Harassment Investigations Must Be ‘Fundamentally Fair’ to the Accused — Business Management Daily: Free Reports on Human Resources, Employment Law, Office Management, Office Communication, Office Technology and Small Business Tax Business Management Daily

Harassment Investigations Must Be ‘Fundamentally Fair’ to the Accused

Get PDF file

by on
in Discrimination and Harassment,Firing,Human Resources

When a sexual harassment accusation arises, employers often move into crisis mode. But don't try to push the problem off your plate by quickly jettisoning the employee via a kangaroo court.

Sexual harassment investigations should be fairly concise (see box below). But they also must be fair to the accused employee, or else a court could deem your rush-to-judgment actions as proof of liability. The following case shows how important it is to gather the right proof before taking action.

Recent case: Hector Rivera-Garcia was hired on a one-year contract to serve as a department director at a private university. Rivera-Garcia was disabled and had trouble walking, so he requested accommodations, including moving meetings to the building's ground floor.

Toward the end of his contract, and before he had signed a two-year extension, a female secretary claimed that Rivera-Garcia sexually harassed her. The university immediately launched an investigation and fired Rivera-Garcia based on the results. He filed a sexual harassment suit, claiming the harassment charge was just a smoke screen for firing him due to his disability.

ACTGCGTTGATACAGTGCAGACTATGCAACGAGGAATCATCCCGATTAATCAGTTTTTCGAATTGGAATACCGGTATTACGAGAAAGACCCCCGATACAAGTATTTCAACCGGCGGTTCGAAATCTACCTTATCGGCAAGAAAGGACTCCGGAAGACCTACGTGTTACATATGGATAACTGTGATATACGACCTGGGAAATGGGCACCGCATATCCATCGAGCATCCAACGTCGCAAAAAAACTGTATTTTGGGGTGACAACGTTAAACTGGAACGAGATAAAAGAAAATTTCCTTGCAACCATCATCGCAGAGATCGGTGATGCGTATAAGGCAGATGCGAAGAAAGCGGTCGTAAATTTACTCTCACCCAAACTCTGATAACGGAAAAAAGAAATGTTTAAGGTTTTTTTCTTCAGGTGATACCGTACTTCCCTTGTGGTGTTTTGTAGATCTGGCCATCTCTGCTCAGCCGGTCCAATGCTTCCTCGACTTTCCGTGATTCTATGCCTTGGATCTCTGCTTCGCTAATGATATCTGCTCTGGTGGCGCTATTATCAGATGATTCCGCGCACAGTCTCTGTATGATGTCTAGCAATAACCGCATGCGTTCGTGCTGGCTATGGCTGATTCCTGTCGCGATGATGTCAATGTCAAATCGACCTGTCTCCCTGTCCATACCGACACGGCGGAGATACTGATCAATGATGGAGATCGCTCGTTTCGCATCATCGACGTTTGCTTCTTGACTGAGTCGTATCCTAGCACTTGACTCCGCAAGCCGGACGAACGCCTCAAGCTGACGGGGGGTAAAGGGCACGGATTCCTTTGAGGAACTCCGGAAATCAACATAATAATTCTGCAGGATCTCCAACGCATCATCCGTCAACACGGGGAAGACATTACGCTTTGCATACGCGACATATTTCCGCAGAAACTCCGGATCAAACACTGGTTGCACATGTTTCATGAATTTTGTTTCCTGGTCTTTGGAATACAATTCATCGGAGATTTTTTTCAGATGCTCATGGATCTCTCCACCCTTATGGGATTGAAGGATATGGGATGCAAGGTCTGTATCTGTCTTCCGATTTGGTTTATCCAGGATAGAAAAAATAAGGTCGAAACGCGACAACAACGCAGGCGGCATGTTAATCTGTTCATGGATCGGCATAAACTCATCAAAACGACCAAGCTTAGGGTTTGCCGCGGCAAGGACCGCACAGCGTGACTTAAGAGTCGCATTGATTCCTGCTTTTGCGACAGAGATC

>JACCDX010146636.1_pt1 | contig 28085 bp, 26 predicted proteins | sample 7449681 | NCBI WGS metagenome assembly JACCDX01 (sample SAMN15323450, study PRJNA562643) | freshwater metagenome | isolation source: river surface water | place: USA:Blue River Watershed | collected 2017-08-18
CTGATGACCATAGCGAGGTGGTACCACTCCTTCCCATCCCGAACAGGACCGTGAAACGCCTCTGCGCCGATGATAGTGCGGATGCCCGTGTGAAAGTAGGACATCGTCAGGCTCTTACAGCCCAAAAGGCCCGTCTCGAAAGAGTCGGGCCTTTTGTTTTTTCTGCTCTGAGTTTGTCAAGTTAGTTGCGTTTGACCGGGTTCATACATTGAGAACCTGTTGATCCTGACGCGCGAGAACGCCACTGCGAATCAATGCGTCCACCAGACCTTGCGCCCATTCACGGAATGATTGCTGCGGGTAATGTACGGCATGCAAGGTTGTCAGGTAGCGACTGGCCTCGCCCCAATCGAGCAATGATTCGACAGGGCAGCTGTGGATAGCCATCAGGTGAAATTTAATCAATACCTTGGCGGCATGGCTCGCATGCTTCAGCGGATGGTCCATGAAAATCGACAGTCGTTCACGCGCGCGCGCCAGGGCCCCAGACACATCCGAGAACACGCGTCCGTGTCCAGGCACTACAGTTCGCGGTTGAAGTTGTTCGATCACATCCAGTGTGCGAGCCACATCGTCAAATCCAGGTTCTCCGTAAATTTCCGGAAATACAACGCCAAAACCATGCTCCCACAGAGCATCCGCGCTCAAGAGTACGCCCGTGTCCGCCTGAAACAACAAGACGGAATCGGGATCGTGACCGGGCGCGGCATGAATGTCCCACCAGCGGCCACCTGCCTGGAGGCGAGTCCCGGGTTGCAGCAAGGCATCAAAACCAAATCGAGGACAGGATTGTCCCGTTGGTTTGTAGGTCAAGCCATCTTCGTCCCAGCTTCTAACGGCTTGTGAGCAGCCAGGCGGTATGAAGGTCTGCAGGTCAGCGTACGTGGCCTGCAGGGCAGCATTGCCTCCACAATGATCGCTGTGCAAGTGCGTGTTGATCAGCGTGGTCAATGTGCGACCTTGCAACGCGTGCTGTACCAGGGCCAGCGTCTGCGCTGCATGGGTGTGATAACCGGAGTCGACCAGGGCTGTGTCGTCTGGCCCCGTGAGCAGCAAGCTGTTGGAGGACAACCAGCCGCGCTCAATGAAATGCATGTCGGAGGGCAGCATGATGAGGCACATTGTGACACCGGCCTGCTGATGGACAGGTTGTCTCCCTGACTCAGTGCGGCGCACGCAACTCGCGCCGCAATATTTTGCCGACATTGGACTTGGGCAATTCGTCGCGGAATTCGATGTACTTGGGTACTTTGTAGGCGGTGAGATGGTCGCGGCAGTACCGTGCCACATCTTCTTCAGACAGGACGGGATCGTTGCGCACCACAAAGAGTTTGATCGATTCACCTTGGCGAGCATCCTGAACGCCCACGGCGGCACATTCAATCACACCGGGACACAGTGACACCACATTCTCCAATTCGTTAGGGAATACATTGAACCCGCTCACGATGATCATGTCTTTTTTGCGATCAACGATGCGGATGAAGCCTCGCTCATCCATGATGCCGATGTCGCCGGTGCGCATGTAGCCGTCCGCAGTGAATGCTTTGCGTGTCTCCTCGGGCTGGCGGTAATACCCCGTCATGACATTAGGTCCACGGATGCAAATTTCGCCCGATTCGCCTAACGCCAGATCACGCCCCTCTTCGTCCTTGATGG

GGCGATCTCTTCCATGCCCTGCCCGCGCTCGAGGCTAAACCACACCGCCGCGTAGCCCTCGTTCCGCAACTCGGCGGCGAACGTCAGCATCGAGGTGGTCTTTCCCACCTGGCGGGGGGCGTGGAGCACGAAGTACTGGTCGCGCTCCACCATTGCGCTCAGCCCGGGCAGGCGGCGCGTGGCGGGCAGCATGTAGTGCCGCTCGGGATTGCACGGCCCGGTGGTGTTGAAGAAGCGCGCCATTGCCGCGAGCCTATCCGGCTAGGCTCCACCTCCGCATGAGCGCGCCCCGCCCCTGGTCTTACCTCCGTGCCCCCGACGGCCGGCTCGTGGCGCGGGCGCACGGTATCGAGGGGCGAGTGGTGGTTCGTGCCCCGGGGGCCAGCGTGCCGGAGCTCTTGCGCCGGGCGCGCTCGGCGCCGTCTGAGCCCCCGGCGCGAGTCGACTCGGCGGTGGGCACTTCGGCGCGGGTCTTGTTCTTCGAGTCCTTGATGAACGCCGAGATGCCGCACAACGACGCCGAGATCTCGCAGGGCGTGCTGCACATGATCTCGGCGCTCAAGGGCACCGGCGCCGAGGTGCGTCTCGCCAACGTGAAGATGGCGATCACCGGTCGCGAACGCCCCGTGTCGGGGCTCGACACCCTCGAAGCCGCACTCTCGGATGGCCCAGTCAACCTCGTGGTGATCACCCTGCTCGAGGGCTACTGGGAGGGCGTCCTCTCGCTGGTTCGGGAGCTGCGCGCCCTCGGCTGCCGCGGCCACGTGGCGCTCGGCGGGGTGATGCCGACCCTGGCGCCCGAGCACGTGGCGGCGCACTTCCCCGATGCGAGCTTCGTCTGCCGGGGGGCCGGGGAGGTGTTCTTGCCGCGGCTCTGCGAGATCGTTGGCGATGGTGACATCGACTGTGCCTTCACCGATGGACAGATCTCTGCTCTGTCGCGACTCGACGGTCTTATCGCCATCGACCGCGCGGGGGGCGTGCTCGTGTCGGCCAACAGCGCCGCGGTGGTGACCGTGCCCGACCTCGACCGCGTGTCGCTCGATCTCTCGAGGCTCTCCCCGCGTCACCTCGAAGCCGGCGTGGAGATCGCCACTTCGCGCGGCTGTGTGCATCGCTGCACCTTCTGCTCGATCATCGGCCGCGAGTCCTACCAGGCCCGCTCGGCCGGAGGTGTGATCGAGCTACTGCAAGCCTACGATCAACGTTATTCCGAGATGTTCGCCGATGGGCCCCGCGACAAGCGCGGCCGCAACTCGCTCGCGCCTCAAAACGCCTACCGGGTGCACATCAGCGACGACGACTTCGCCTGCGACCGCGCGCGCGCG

The court tossed out his case, noting that the school's investigation discovered that two female professors also believed that Rivera-Garcia made inappropriate comments to them.

Bottom line: Sexual harassment hearings must be "fundamentally fair" to the accused, the court said. It noted that "a kangaroo proceeding, devoid of any fairness, to evaluate a trumped-up sexual harassment charge" would be unfair. But that wasn't the case here. (Rivera-Garcia v. Sistema Universitario Ana Mendez, No 05-1659, 1st Cir., 2006)

Leave a Comment

Previous post:

Next post: